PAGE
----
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Fear of Halloween

I was going to be an intrepid re porter for this column. I was going to suit up, put the baby in the back carrier, and head out to “Malloween” at Crossgates Mall to observe the flavor of Halloween at America’s new town square. Unfortunately, the festivities didn’t really get underway until the part of the afternoon when kids would start trickling by my house. I haven’t been home for the past few Halloweens, and faced with the choice, I wasn’t quite up to passing up on the best part of the season yet again.

I went door to door a lot as a child—I sold Girl Scout cookies, carried petitions for this and that, sold homemade cookies to raise money for the “nature club” I started that met in the space under our front porch, and trick-or-treated. It wasn’t the chummiest of neighborhoods in general, but I could still point out to you which houses had adults who came to the door in costume, which had scary dogs, and which had people who always bought cookies. One of the things I have enjoyed about becoming an adult is the chance to be on the other side of the door when the kids come calling.

So I suited up my daughter in her little lion costume and headed out to the porch with my bowl (soup pot, really) of candy and the jack-o-lantern. The kids who passed me on their way home from school, so often quarreling, were in a good mood. Many of them stopped to appreciate the baby, or compliment my mother-in-law’s chicken hat with the wings that flap. I saw costumed cyclists go by, and happily handed out candy to pink poodles, Jack Sparrows, wizards, ghouls, and teenagers dressed as greedy teenagers. (Such is the way.) I saw across the street what appeared to be a couple in their 40s going trick-or- treating together, in all seriousness, pillowcases at the ready. I felt a kinship I never had before with the people across the street and several houses down who were also out on their porches, watching it all go by.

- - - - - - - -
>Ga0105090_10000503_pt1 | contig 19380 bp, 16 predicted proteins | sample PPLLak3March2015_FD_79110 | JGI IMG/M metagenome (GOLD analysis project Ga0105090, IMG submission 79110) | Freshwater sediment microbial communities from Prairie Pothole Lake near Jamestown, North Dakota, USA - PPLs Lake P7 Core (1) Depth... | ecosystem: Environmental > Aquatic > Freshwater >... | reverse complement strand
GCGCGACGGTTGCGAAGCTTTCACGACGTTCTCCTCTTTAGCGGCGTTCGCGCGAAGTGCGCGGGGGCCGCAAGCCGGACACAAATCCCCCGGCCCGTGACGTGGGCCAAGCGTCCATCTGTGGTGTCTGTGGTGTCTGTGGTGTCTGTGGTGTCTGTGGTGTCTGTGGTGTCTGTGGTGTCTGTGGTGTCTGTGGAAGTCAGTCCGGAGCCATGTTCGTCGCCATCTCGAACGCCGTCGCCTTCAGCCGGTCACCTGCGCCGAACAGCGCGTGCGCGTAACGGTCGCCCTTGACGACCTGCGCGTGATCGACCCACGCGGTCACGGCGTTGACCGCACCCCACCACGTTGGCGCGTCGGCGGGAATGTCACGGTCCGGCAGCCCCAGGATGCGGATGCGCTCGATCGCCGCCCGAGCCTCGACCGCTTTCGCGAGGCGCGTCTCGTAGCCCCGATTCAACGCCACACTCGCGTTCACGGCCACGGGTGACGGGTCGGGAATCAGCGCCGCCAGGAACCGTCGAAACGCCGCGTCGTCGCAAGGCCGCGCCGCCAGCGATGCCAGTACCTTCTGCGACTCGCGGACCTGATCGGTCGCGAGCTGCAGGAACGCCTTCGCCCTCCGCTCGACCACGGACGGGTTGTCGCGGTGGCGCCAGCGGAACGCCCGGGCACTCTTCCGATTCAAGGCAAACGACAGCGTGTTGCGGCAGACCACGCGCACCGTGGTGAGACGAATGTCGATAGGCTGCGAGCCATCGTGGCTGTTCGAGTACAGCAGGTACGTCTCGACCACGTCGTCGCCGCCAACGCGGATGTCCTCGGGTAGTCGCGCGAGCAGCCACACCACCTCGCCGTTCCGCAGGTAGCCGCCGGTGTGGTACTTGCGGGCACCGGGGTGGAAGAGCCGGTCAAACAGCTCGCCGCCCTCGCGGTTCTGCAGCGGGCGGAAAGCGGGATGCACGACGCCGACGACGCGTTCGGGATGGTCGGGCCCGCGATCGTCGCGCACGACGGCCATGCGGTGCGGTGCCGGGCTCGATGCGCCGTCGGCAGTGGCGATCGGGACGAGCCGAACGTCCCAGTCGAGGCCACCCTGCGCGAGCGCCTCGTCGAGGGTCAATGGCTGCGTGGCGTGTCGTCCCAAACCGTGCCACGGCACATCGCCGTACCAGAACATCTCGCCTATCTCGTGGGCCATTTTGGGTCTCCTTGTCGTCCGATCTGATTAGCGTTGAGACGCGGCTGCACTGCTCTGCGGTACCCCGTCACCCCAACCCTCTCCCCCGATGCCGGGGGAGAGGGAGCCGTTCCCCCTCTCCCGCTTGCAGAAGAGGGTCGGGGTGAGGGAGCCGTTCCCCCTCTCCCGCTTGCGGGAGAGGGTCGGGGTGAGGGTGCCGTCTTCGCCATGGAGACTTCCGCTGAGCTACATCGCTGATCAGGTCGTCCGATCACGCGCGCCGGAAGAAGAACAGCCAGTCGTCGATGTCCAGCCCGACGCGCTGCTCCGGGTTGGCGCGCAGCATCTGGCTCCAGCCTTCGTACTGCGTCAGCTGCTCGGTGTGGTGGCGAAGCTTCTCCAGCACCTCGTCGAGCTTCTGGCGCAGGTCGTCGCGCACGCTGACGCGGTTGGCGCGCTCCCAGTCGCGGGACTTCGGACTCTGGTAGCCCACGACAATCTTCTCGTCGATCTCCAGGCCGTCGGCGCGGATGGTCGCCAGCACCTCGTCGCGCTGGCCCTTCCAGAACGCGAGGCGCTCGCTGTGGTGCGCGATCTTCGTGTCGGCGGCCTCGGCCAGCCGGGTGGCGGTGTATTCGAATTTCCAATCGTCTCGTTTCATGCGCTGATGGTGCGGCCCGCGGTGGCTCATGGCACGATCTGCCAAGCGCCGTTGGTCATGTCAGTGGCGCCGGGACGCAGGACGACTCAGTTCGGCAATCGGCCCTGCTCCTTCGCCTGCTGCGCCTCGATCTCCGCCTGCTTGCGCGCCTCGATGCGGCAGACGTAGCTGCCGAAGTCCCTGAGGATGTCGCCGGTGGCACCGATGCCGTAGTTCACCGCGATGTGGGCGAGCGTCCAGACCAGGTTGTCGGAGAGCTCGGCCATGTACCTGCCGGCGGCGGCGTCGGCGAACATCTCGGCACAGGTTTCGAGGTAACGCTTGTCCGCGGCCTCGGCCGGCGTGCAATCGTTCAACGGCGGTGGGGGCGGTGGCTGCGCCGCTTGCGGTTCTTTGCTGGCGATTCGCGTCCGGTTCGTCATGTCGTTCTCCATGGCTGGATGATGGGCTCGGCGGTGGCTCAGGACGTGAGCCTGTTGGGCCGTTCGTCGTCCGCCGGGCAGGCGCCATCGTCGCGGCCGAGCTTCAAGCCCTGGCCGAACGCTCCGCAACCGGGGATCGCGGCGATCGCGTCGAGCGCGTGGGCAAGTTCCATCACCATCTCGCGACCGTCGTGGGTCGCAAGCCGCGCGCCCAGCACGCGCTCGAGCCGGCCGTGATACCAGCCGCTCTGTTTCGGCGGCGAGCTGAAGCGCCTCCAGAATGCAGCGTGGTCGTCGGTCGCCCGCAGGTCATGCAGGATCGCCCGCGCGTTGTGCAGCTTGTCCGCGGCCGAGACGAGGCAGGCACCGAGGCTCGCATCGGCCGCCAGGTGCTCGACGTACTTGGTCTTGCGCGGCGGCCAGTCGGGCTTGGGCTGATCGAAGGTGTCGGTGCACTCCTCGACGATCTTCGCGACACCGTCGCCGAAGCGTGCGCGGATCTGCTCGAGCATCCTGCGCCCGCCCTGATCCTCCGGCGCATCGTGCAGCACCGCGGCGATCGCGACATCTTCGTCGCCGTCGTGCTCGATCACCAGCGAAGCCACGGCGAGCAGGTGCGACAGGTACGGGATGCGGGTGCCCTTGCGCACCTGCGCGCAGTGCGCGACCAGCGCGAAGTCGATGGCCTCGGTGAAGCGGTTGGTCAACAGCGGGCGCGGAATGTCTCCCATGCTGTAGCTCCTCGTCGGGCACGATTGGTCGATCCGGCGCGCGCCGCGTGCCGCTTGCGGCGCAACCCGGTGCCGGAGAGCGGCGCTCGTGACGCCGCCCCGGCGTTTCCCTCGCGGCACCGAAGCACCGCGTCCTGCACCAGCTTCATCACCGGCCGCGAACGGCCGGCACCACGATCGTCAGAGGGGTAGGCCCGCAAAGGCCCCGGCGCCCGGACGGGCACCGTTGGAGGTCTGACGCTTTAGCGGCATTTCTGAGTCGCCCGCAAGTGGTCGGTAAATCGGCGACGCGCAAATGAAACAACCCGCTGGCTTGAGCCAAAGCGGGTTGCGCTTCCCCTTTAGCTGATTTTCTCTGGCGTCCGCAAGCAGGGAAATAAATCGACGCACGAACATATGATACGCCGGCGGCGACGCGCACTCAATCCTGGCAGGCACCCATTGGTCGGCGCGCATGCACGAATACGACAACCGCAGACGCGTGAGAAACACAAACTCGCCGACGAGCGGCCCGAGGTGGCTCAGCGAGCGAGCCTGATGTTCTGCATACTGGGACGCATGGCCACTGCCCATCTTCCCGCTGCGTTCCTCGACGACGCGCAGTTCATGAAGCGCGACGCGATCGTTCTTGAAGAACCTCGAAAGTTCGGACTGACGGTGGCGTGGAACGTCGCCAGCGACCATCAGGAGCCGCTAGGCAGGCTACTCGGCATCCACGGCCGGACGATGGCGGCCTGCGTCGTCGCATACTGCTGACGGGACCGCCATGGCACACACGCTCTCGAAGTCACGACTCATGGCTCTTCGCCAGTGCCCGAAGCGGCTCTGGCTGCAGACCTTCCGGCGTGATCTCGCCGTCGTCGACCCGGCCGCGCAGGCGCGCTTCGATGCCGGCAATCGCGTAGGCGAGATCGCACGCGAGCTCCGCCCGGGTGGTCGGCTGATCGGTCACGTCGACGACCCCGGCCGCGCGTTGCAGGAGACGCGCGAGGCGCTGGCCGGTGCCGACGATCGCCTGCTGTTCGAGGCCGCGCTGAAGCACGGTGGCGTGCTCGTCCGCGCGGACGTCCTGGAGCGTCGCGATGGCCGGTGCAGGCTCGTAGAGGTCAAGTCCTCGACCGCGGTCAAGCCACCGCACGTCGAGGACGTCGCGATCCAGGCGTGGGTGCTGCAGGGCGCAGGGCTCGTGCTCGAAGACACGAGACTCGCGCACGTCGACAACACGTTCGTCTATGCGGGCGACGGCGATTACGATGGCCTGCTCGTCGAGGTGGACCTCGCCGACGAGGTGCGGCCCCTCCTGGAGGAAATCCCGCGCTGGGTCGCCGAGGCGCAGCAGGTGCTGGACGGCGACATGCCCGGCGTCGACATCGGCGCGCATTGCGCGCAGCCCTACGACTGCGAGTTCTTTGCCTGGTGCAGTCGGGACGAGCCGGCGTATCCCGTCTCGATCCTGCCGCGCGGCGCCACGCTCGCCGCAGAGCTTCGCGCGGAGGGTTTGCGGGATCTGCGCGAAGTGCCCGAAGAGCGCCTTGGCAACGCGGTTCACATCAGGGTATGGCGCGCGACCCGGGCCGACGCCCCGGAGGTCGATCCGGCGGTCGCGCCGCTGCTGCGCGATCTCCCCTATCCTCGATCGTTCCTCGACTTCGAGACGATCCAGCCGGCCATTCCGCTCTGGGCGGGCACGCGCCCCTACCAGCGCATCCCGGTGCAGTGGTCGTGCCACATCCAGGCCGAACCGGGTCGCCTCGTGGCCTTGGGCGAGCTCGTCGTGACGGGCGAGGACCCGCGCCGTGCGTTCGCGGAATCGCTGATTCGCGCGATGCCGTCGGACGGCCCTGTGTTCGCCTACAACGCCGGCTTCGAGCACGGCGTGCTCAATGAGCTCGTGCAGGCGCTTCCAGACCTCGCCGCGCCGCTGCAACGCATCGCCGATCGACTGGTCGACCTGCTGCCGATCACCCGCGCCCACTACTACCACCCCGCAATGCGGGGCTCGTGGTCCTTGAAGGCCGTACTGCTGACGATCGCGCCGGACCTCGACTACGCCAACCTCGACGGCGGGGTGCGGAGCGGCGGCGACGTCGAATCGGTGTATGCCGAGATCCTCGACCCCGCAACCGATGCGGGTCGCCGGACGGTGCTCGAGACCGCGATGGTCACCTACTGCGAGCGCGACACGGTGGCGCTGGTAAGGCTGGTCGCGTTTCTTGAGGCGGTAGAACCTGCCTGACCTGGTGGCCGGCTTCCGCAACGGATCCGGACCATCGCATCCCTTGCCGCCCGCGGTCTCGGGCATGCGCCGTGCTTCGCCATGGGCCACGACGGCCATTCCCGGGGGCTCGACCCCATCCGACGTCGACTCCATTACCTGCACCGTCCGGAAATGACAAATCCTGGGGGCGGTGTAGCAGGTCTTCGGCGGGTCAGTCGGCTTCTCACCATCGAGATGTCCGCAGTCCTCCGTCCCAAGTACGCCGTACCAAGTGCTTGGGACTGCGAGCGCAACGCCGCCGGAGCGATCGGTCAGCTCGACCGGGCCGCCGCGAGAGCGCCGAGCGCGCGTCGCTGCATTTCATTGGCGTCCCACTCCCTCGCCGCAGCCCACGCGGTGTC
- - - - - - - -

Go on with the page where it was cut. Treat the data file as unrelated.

I was sad to go in when the baby needed a nap.

It wasn’t earth-shattering. I might have seen a larger number of costumes in better light at the mall and wouldn’t have spent so much on candy.

In fact, there’s nothing really wrong with the idea of Malloween. People working crappy retail jobs should get to see cute kids in costume too.

But it bugs me because not for what it is, but for the fact that it exists largely because many parents feel they need a “safer” alternative to the traditional neighborhood route. This is very sad. Halloween is in part the holiday that’s about facing our fears of the dark, of winter, of death. And, at least how we celebrate it in this country, it’s a neighborhood holiday. To turn to the sanitized and controlled environment of the mall is to neuter Halloween’s central secular ritual in the name of irrational fears. Trick-or-treating migrates to malls and before sundown. Kids get driven on their candy-gathering rounds. Safety warnings populate the airwaves.

Why? Because “the streets” are dangerous. Because strangers, even (or perhaps especially) the ones living on our block, are dangerous. Because teenagers, especially when allowed to put on masks and absorb a spirit of mischief, are terrifying. Because people not only still believe that strangers regularly poison and/or put razors in Halloween treats, but somehow think that the above measures protect from that. That treats given in daylight are safer. That Freddie and Jason and the guy from Halloween only strike at night.

For too many people, instead of a chance to face their fears, Halloween instead seems to magnify them.

For the record, according to citation-full Urban Legends reference site Snopes, there have been no random poisonings of Halloween candy—although some people have tried to use the legend as cover, after the fact poisoning the candy of kids who died by other means. And of the small number of needles and such that have shown up in apples and candy bars, nearly all have been traced to pranks by kids themselves, copycatting the existing rumor or trying to scare a sibling.

And yet, giving out apples now would be tantamount to labeling oneself a depraved child molester. We are so easily scared.

Leaving the contents of the treats aside, it really is bizarre to fear going out after dark on Halloween of all nights. It should be the safest night of the year to be out and about in the evening. Not only are there more people on the street than usual, but far more of the people at home are keeping an eye out their windows and periodically coming to the door. It’s like a neighborhood-watch patrol and a National Night Out and a block party, all rolled into one, plus costumes and candy.

What’s not to like?

—Miriam Axel-Lute

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